Trade Cases

Democrats Challenge Lighthizer on Bilateral Negotiations

Written by Sandy Williams

The Trump administration’s negotiating objectives for NAFTA were challenged by Democrats on the House Ways and Means Committee this week. A Sept. 10 letter to U.S. Trade Representative Robert Lighthizer questioned whether the bilateral deal with Mexico was “in the spirit of the Trade Promotion Authority.”

The members said they were surprised by the formal notification to Congress of a trade deal with Mexico given that previously published objectives for NAFTA were specific to a trilateral deal.

“While we appreciate that it takes time to iron out the final details and text, we believe that it is not in the spirit of TPA to send Congress an official notification letter until all three parties have formally agreed to move forward together with an updated trilateral agreement,” said the seven Democrats in their letter to Lighthizer.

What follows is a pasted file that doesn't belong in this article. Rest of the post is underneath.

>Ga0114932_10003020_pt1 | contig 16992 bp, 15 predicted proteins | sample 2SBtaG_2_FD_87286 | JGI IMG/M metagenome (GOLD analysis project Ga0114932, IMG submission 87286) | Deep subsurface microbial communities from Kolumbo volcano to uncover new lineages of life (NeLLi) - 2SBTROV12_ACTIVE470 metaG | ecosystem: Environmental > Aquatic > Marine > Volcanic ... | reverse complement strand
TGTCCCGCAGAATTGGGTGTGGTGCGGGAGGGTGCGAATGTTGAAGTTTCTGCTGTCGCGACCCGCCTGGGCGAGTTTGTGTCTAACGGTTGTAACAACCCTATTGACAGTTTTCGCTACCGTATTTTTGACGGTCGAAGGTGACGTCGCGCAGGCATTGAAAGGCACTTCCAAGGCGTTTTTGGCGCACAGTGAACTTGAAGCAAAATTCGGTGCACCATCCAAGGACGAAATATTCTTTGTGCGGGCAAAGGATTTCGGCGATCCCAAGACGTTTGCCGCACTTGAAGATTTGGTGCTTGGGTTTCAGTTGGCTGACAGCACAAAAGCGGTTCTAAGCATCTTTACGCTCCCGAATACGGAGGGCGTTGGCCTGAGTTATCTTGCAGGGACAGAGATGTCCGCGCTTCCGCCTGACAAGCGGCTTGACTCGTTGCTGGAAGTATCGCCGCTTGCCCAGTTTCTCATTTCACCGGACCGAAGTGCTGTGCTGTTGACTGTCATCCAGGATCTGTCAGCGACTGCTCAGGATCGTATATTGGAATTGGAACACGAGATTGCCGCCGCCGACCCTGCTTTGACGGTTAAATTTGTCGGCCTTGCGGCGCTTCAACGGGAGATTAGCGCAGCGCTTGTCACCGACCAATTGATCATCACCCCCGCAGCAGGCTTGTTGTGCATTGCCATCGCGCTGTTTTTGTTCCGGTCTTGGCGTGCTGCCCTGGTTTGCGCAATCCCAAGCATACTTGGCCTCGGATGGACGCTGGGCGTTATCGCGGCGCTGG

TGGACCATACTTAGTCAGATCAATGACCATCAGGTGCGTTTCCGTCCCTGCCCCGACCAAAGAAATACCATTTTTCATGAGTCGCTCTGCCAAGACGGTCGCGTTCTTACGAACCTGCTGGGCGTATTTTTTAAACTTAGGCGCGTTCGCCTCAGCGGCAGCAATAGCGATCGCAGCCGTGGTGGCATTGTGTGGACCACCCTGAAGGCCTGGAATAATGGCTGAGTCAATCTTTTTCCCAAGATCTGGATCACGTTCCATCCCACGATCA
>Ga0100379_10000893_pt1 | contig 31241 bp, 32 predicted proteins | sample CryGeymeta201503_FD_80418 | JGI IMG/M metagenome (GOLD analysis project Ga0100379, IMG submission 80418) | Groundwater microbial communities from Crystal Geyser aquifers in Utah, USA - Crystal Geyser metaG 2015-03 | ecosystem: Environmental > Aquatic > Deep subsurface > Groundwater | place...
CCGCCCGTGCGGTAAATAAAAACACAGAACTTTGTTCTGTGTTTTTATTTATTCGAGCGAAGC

The group questioned how an informed report can be submitted to Congress by the Advisory Committee if it is unknown whether Canada will be part of the agreement.  The Advisory Committee, comprised of 28 advisory committees representing public and private investments, must submit a report within 30 days of the Aug. 31 notification from USTR. The group requested clarification on whether the current plan is to submit a report on the U.S./Mexico deal and revise it if Canada joins, and, if so, will it allow time for the Advisory Committee to meet the 30-day deadline.

In addition, the full text of the agreement must be made public 60 days before signature. It is unclear whether it will be a U.S./Mexico trade agreement or one that includes Canada with any relative side letters.

“Trump is relying on bluster and bullying in a desperate attempt to get Congress to swallow his half-baked deal,” said Senate Finance Committee ranking member Ron Wyden (D-OR) in a statement last week. “You can’t fix NAFTA without fixing issues with Canada: from dairy and wine to red tape on small shipments and new digital commitments, to eliminating NAFTA’s unconstitutional review of our trade remedy laws that has benefited Canada, and more. Cutting Canada out is surrendering on these issues.”

Canadian Foreign Minister Chrystia Freeland is expected to take part in discussions in Washington today before leaving for a Liberty party retreat. 

Canada’s Prime Minister Justin Trudeau has stressed that a NAFTA deal must include a system for trade remedy dispute settlement, as well as cultural exemptions.

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